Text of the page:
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Knots in random neural networks

arXiv.org Machine Learning

The weights of a neural network are typically initialized at random, and one can think of the functions produced by such a network as having been generated by a prior over some function space. Studying random networks, then, is useful for a Bayesian understanding of the network evolution in early stages of training. In particular, one can investigate why neural networks with huge numbers of parameters do not immediately overfit. We analyze the properties of random scalar-input feed-forward rectified linear unit architectures, which are random linear splines. With weights and biases sampled from certain common distributions, empirical tests show that the number of knots in the spline produced by the network is equal to the number of neurons, to very close approximation. We describe our progress towards a completely analytic explanation of this phenomenon. In particular, we show that random single-layer neural networks are equivalent to integrated random walks with variable step sizes. That each neuron produces one knot on average is equivalent to the associated integrated random walk having one zero crossing on average. We explore how properties of the integrated random walk, including the step sizes and initial conditions, affect the number of crossings. The number of knots in random neural networks can be related to the behavior of extreme learning machines, but it also establishes a prior preventing optimizers from immediately overfitting to noisy training data.


The empirical size of trained neural networks

arXiv.org Machine Learning

ReLU neural networks define piecewise linear functions of their inputs. However, initializing and training a neural network is very different from fitting a linear spline. In this paper, we expand empirically upon previous theoretical work to demonstrate features of trained neural networks. Standard network initialization and training produce networks vastly simpler than a naive parameter count would suggest and can impart odd features to the trained network. However, we also show the forced simplicity is beneficial and, indeed, critical for the wide success of these networks.


Interpretable Models in ANNs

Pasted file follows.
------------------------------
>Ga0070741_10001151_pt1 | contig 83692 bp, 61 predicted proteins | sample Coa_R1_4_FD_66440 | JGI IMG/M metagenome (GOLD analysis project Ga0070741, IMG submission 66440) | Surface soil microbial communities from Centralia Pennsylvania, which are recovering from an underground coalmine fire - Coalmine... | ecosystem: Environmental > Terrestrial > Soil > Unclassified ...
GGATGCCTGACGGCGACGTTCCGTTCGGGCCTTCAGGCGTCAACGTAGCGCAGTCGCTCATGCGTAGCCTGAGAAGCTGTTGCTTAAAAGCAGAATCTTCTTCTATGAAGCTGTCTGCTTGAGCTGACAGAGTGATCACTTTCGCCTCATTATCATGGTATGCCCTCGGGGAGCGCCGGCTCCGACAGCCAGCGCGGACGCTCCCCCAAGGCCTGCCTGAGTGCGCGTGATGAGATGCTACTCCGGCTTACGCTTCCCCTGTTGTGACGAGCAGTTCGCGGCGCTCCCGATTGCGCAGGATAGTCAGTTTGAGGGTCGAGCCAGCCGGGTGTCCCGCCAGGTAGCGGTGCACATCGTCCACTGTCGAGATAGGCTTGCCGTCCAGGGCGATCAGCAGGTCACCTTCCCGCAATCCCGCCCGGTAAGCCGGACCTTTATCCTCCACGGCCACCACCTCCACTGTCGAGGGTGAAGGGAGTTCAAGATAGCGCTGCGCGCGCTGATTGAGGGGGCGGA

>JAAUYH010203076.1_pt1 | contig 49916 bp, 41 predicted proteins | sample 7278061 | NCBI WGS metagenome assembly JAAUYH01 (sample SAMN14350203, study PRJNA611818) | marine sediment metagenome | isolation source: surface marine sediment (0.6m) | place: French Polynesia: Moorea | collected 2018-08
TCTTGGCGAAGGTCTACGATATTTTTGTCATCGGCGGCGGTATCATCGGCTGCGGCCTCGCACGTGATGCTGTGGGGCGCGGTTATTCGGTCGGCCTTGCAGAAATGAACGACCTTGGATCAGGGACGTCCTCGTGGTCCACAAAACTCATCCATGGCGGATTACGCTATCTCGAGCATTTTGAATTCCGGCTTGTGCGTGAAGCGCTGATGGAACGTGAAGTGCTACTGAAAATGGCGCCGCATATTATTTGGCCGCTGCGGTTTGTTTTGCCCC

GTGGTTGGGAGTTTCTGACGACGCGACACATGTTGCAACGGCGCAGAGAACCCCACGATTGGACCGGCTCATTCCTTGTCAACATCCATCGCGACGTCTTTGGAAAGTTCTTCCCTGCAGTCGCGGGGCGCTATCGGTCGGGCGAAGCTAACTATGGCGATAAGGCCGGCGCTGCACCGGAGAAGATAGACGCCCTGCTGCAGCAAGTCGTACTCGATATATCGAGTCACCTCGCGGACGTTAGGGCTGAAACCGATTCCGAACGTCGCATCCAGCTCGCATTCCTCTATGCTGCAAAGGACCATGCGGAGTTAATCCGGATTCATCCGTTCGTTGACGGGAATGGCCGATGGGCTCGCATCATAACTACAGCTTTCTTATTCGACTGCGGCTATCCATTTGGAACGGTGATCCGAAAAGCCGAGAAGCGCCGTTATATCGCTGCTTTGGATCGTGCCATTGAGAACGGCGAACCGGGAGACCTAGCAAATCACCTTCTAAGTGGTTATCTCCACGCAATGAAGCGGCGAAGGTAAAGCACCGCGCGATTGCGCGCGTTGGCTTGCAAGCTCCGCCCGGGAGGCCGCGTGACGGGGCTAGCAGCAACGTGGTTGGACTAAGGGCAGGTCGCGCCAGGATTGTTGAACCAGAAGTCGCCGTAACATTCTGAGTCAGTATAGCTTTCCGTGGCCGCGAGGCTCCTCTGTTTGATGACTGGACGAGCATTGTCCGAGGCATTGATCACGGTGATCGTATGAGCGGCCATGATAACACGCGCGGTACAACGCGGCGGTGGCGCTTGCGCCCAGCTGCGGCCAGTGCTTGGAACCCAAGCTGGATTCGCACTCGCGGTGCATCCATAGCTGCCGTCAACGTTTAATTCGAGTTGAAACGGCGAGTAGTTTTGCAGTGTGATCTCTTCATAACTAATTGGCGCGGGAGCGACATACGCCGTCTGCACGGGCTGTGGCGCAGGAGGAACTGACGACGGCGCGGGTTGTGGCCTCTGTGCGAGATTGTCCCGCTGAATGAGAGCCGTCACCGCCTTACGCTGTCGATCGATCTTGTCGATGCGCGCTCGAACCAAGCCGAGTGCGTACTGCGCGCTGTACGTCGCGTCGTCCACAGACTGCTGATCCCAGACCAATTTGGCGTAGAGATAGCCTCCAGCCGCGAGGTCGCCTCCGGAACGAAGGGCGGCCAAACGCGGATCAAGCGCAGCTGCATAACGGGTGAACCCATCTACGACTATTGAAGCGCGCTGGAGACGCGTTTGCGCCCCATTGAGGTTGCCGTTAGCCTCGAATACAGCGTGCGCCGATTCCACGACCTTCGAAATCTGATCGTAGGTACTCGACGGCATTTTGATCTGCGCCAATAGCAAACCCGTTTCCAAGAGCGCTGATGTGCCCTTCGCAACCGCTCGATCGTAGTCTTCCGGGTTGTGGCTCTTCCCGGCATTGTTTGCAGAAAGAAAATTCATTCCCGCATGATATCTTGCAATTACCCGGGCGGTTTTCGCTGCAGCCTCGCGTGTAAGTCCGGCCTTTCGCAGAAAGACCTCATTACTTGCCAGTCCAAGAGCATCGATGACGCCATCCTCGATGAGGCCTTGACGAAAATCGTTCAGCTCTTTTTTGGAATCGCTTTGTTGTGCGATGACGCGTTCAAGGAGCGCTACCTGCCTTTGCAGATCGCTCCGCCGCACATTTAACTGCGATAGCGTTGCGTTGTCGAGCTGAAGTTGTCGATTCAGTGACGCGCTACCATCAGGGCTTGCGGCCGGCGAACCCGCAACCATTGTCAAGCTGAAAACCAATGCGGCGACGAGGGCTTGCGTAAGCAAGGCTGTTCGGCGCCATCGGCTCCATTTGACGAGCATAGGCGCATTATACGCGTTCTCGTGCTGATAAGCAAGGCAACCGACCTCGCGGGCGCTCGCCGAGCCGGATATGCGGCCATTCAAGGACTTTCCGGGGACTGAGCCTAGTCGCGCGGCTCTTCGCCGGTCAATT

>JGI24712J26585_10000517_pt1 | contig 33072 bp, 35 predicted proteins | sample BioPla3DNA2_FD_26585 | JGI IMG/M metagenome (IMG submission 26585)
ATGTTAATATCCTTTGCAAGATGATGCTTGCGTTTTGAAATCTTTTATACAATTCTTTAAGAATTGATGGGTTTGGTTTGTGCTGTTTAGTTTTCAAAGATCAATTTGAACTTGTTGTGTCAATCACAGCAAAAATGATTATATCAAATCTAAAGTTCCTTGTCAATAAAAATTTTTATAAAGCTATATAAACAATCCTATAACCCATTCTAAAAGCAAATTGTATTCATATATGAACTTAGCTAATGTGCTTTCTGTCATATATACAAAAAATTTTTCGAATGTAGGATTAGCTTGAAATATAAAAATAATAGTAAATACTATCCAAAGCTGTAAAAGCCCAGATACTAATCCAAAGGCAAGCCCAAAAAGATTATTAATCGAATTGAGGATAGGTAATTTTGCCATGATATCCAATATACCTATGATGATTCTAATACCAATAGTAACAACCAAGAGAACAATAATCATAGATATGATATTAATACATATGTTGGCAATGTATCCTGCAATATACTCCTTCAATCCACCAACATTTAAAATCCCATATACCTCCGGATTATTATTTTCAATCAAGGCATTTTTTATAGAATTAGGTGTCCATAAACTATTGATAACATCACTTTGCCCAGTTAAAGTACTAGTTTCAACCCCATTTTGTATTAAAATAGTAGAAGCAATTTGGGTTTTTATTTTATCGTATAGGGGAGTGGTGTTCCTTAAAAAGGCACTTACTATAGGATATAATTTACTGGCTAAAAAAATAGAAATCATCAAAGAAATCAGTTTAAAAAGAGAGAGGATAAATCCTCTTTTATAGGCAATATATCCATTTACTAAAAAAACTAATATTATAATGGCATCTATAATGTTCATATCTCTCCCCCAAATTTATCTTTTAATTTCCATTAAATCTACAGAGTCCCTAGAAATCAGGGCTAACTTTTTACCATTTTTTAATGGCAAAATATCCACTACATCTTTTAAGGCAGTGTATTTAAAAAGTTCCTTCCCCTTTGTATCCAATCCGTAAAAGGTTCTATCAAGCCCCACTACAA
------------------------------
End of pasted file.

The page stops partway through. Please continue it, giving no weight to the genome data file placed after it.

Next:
arXiv.org Artificial Intelligence

Artificial neural networks are often very complex and too deep for a human to understand. As a result, they are usually referred to as black boxes. For a lot of real-world problems, the underlying pattern itself is very complicated, such that an analytic solution does not exist. However, in some cases, laws of physics, for example, the pattern can be described by relatively simple mathematical expressions. In that case, we want to get a readable equation rather than a black box. In this paper, we try to find a way to explain a network and extract a human-readable equation that describes the model.


A representer theorem for deep neural networks

arXiv.org Machine Learning

We propose to optimize the activation functions of a deep neural network by adding a corresponding functional regularization to the cost function. We justify the use of a second-order total-variation criterion. This allows us to derive a general representer theorem for deep neural networks that makes a direct connection with splines and sparsity. Specifically, we show that the optimal network configuration can be achieved with activation functions that are nonuniform linear splines with adaptive knots. The bottom line is that the action of each neuron is encoded by a spline whose parameters (including the number of knots) are optimized during the training procedure. The scheme results in a computational structure that is compatible with the existing deep-ReLU and MaxOut architectures. It also suggests novel optimization challenges, while making the link with $\ell_1$ minimization and sparsity-promoting techniques explicit.


Adaptive knot Placement for Nonparametric Regression

Neural Information Processing Systems

We show how an "Elman" network architecture, constructed from recurrently connected oscillatory associative memory network modules, can employ selective "attentional" control of synchronization to direct the flow of communication and computation within the architecture to solve a grammatical inference problem. Previously we have shown how the discrete time "Elman" network algorithm can be implemented in a network completely described by continuous ordinary differential equations. The time steps (machine cycles) of the system are implemented by rhythmic variation (clocking) of a bifurcation parameter. In this architecture, oscillation amplitude codes the information content or activity of a module (unit), whereas phase and frequency are used to "softwire" the network. Only synchronized modules communicate by exchanging amplitude information; the activity of non-resonating modules contributes incoherent crosstalk noise. Attentional control is modeled as a special subset of the hidden modules with ouputs which affect the resonant frequencies of other hidden modules. They control synchrony among the other modules and direct the flow of computation (attention) to effect transitions between two subgraphs of a thirteen state automaton which the system emulates to generate a Reber grammar. The internal crosstalk noise is used to drive the required random transitions of the automaton.